1876 Philadelphia Exposition

John Wanamaker

QUESTION: While serving as Postmaster General, John Wanamaker started what program that continues to this day?
A). Commemorative stamps
B). Air mail service
C). Overnight delivery
D). Adhesive stamps

Yesterday, the American Treasure Tour blog celebrated our adoption of Rudi the Wanamaker's Bear, but we really didn't have a chance to talk about the man without whom the Wanamaker Department Store would have happened: John Wanamaker. The Philadelphia native was born into modesty in 1838 in the then-rural community of Grey's Ferry. He was only twenty-three when he opened his first store adjoining the site of the house George Washington lived in when he was President of the United States. His approach to retail was highly unorthodox for the time: "One price and goods returnable." He is not accredited with creating the return policy, but he does receive credit for creating the price tag. No haggling, no question. And people liked it. By the Centennial Exhibition of 1876, Wanamaker opened Philadelphia's first "department store" in an abandoned railway station next to City Hall, eventually tearing it down and replacing it in 1911 with the structure still there to this day.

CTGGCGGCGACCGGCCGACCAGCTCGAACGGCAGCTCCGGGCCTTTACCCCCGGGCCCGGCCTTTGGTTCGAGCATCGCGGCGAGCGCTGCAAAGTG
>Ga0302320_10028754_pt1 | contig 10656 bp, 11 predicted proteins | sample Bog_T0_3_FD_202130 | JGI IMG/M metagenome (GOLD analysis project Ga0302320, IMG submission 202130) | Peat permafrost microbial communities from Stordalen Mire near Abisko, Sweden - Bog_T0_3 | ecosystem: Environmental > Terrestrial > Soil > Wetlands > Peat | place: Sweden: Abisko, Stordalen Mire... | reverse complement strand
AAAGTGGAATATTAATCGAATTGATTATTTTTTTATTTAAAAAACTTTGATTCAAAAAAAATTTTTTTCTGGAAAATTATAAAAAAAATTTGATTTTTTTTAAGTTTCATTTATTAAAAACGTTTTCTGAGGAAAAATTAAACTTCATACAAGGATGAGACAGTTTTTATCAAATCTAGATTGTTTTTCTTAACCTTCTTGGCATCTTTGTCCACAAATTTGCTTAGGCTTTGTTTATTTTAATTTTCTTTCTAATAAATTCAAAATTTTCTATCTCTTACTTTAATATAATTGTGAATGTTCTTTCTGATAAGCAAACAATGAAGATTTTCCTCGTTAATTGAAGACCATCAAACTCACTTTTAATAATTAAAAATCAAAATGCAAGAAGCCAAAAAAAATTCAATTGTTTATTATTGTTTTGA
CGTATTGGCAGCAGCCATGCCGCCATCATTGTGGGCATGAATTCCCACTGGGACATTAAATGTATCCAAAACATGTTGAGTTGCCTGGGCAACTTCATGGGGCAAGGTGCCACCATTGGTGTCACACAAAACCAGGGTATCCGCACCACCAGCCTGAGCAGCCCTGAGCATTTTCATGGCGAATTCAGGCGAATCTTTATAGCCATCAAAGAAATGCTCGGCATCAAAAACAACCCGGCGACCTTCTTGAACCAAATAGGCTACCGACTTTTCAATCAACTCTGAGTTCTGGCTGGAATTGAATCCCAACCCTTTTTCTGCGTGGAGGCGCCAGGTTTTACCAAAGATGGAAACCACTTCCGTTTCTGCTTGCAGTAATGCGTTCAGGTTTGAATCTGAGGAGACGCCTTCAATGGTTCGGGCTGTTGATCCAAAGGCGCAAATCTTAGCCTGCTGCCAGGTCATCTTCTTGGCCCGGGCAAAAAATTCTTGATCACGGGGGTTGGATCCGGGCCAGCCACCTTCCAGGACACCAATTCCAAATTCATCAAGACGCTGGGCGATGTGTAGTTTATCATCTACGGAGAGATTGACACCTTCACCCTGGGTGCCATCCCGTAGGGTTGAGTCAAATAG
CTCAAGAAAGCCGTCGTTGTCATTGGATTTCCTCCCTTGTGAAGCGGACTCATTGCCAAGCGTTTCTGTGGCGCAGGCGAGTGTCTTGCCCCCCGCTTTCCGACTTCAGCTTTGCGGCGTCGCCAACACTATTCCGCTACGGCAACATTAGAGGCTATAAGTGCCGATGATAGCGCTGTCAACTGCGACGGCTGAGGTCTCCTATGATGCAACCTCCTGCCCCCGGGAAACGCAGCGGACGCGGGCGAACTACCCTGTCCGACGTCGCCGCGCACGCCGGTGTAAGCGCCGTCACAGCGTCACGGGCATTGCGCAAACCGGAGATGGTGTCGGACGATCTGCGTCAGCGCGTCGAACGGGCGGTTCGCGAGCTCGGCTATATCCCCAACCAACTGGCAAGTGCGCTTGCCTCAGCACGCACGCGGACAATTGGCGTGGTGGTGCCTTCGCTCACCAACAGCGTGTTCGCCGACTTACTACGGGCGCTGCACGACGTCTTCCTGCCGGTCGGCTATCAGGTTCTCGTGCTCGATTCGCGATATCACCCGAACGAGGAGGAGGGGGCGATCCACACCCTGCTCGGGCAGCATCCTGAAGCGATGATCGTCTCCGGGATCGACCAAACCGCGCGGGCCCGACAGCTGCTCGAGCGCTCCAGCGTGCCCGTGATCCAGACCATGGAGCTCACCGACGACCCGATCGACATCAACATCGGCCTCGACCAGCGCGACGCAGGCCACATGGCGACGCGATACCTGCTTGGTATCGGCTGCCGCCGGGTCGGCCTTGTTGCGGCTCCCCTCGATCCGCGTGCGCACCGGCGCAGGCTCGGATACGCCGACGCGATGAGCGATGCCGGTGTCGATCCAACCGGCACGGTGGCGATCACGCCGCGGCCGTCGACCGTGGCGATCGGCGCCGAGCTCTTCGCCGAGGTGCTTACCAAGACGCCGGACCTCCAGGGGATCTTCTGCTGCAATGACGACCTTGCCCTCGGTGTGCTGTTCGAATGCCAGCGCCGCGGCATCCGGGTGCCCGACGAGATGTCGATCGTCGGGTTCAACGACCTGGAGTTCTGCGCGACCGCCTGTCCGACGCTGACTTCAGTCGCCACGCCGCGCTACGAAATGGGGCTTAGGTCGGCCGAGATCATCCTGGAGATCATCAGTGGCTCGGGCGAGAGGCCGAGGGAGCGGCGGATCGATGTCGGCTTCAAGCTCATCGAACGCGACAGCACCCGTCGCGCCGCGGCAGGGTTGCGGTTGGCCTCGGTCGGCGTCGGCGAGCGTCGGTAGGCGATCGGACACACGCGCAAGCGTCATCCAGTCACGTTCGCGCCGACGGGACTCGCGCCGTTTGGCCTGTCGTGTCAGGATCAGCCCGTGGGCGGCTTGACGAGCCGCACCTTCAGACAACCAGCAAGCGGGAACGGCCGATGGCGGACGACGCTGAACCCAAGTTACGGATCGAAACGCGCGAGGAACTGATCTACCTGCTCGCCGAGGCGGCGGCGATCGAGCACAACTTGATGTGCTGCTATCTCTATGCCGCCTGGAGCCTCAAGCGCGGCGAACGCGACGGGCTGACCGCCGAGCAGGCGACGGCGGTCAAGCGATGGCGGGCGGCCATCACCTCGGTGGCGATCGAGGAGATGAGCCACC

The Wanamaker Department Store is twelve stories tall with a Grand Court in its center dominated by two iconic pieces, both brought to Philadelphia after another world's fair - this one the 1904 Louisiana Purchase Exposition in St. Louis, Missouri: their 2,500 pound eagle and their majestic pipe organ. In 1874, Wanamaker took out a half-page advertisement in a newspaper, the first businessman to do that. Five years later, he expanded to a full ad. Wanamaker's success was such that he owned eight homes across the United States and in Europe, but he also engaged in philanthropic causes as well, notably funding a homeless shelter and soup kitchen that continues to help the unfortunate to this day, and supporting Anna Jarvis' quest to create a nationally-recognized Mother's Day. He added politics to his resume in 1889 and became Postmaster General under President Benjamin Harrison, initiating the free rural postal service. Hardly one of the late-19th century robber barons, Wanamaker was definitely one of America's nouveau riche, and the impact he made on the way people buy things is undeniable.

ANSWER:  A). Commemorative stamps

1876 Centennial Exposition - April 9, 2014